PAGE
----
Timing is what makes us different

Almost anything you build on the web has already been tried in one form or another. This should not deter you.

-Chris Dixon on “Timing your startup

We are asked a lot of questions about CardGnome everyday. My favorite is “how are you different.” To which the answer is not a litany of product features or marketing strategy, although both do differentiate us, but rather a conversation about the timing of the market. We’re not the first to try “we mail it for you” greeting cards, but unlike the previous companies, the printing technology is finally good enough that we can print one-off cards as cheaply as large companies can print in large runs.

Current print-on-demand presses, like the one we use, can print thousands of unique cards in a single run and can be programmed to work alongside other machines to automatically stuff the envelopes and stamp them. Its cheap. This is how Barack Obama printed personalized appeals to you for money and votes during the election. The systems have improved so much in the last few years that the cost compared to factory presses is comparable. Previous companies could only feasibly offer bulk customized cards at a reasonable rate, so they weren’t able to do the mailing of just one card for you.

So why doesn’t a large company switch to our model? To be successful in the greeting card market today means being great at choosing the right mix of cards to offer. Stores have about 250ft of card space to offer you cards for hundreds of occasions and personal tastes. Psychologists, market researchers and retailers work together to maximize the space with the cards that will sell.  They leave money on the table because some customers will not like the options offered or didn’t go to the store because it was a big pain in the butt. eCommerce sites like ours solve this problem by offering hundreds of thousands of cards and the tools to quickly find the ones that fit what the customer needs exactly. On top of that our site can schedule cards to be sent at a later date and set to remind you of important dates in time to send the card.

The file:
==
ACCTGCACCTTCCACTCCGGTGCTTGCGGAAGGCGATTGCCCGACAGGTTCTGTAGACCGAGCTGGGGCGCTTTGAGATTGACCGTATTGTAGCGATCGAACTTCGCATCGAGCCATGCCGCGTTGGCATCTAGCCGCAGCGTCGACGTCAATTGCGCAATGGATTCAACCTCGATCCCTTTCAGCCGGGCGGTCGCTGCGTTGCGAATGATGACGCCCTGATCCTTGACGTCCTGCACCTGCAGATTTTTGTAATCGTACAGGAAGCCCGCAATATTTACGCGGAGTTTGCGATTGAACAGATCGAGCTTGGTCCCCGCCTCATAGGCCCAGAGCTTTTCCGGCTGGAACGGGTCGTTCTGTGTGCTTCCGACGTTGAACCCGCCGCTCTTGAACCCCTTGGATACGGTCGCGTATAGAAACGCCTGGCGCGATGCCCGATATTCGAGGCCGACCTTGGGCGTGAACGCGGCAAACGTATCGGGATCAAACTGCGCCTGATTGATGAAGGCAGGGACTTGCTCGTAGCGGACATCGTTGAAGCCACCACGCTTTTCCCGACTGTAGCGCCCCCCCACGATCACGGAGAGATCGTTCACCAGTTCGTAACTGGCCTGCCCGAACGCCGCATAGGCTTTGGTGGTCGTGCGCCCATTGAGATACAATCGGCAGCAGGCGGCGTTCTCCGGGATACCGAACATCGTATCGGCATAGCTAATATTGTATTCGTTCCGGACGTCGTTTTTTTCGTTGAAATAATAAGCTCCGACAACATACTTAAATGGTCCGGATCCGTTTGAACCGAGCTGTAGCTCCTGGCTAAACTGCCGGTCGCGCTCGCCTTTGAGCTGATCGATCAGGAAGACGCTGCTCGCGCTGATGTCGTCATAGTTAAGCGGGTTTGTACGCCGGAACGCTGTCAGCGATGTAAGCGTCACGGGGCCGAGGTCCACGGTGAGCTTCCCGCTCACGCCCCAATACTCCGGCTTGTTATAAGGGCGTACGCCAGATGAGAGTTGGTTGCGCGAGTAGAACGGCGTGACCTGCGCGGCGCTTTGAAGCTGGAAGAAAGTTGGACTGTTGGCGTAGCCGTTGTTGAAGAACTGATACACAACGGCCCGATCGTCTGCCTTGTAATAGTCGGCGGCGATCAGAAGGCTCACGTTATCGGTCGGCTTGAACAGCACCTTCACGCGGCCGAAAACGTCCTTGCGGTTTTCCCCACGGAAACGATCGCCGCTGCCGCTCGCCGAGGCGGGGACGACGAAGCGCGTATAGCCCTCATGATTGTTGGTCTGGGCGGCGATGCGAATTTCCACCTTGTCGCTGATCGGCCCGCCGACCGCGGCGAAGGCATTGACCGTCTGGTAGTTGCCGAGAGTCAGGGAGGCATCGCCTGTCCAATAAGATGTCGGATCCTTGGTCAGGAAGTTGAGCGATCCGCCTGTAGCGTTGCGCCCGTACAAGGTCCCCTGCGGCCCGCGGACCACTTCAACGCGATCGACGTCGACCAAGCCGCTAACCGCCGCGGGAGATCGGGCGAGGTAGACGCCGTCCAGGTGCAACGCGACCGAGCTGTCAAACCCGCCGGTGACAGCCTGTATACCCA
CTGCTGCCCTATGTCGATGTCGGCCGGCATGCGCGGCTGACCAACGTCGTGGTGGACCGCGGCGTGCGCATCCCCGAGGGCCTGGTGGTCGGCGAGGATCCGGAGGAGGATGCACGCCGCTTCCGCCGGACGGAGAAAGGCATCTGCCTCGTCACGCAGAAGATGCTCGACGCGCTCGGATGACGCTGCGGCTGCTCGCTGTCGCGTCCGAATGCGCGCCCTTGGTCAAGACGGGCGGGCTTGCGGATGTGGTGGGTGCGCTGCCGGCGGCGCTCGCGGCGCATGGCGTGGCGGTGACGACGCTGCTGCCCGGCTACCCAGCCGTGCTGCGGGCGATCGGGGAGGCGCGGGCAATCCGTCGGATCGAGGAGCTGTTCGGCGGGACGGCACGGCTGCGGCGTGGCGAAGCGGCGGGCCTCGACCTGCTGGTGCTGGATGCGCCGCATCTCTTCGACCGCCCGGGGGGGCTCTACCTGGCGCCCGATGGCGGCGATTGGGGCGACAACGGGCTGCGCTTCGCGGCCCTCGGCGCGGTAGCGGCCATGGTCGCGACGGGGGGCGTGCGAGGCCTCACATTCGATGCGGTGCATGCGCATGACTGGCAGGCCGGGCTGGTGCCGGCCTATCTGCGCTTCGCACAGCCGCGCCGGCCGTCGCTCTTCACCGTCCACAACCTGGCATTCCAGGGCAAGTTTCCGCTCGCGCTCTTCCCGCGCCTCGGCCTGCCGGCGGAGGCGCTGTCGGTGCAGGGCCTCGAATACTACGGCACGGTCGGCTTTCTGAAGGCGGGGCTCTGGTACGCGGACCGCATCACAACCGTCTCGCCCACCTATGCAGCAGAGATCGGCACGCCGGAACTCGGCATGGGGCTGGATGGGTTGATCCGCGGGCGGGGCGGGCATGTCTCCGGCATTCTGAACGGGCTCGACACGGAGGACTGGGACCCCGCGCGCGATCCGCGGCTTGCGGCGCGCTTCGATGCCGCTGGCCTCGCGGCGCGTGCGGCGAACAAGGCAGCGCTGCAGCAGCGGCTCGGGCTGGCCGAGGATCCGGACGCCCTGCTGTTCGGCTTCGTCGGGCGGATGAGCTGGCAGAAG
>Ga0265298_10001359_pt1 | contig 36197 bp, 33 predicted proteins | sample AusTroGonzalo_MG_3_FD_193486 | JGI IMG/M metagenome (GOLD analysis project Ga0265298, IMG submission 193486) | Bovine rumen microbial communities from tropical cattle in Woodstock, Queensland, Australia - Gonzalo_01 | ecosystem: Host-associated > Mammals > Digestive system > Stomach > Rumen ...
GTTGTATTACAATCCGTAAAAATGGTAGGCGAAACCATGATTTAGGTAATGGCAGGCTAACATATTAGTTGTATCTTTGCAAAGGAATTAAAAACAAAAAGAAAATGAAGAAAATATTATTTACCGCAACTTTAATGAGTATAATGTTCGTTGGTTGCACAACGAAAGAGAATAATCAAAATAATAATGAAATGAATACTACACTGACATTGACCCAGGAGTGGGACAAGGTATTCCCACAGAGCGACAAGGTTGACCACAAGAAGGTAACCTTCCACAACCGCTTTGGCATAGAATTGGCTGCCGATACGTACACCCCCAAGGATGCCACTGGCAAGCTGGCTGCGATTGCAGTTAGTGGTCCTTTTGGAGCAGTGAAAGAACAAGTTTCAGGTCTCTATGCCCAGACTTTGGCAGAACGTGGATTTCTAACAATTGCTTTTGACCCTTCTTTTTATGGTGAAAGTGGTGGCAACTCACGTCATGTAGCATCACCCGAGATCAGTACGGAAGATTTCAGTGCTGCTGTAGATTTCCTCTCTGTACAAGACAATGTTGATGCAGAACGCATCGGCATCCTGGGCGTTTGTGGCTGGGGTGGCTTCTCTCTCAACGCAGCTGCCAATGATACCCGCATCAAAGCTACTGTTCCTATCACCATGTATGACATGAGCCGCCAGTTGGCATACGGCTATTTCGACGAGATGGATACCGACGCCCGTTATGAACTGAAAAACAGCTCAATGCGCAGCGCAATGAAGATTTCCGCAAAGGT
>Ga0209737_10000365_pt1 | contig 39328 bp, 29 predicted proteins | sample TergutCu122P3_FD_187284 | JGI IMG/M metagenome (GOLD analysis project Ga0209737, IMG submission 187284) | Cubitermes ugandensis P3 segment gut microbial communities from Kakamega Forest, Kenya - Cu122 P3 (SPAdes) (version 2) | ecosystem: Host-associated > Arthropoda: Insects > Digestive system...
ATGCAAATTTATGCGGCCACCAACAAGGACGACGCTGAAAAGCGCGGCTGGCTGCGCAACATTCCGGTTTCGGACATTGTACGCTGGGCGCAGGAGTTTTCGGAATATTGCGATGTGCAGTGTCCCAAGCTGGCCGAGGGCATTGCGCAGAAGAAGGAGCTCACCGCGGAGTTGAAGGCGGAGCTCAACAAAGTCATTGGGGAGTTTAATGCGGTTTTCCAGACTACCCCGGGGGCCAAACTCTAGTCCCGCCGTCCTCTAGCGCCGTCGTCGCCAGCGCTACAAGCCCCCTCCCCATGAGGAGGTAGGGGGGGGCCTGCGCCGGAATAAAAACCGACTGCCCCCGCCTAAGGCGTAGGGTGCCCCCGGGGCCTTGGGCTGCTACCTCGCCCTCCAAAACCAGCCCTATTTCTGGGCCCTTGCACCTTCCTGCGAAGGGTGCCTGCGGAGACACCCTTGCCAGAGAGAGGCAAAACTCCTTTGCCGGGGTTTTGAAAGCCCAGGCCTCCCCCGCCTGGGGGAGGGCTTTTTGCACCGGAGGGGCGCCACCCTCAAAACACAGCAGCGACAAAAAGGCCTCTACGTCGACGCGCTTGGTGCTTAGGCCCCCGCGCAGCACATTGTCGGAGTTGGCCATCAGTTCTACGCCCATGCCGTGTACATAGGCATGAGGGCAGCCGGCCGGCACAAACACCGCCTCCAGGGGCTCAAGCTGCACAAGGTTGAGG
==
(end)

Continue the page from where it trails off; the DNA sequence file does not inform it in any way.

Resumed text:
Can our established competitors learn to operate in this new model? Probably, but changing the company culture from large scale printing of a few hundred cards to the lean print-on-demand model demanded by an eCommerce distribution model will not be easy. In my experience, old-school factory managers don’t readily give up their budget or adopt new methodologies. It will take them some time just like it did with Blockbuster. In the meantime we’ll build our content library and customer list.

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Timing is what makes us different

3 thoughts on “Timing is what makes us different

  1. So you’re like Inkd for consumers. 😉

    Seriously though… a big issue you’ll have to tackle is the curation of the content / cards. For you to be really successful, you’ll have to float the best cards to the top of the page so people buy immediately. Wading through 000’s of cards / pages can be brutal and will cause most people to just give up. This can be solved via personalization (Hunch-like recommendations based on tastes of ‘people like you’) and through the community (most popular cards purchased over the past month). Get that right and I’ll come begging for a job. 😉

    1. Jon, we couldn’t agree more. Our back-end is setup for the relational curation you are talking about.

      I don’t want to divulge too much about our front-end navigation plans, but suffice to say that 95% of our focus on the UI is on this aspect of the experience.

  2. Great post Joel. So many things are about timing: a pass in a football game, a great joke, etc. Why should startups be any different? Facebook succeeded because it came at a certain point in time. Friendster was too early; MySpace was sort of in the middle but turned out to be a stepping stone to social networks, kind of like Foursquare and Gowalla are right now.

    Late mover advantage can be just as advantageous as First mover advantage. It all depends and it’s all about timing.

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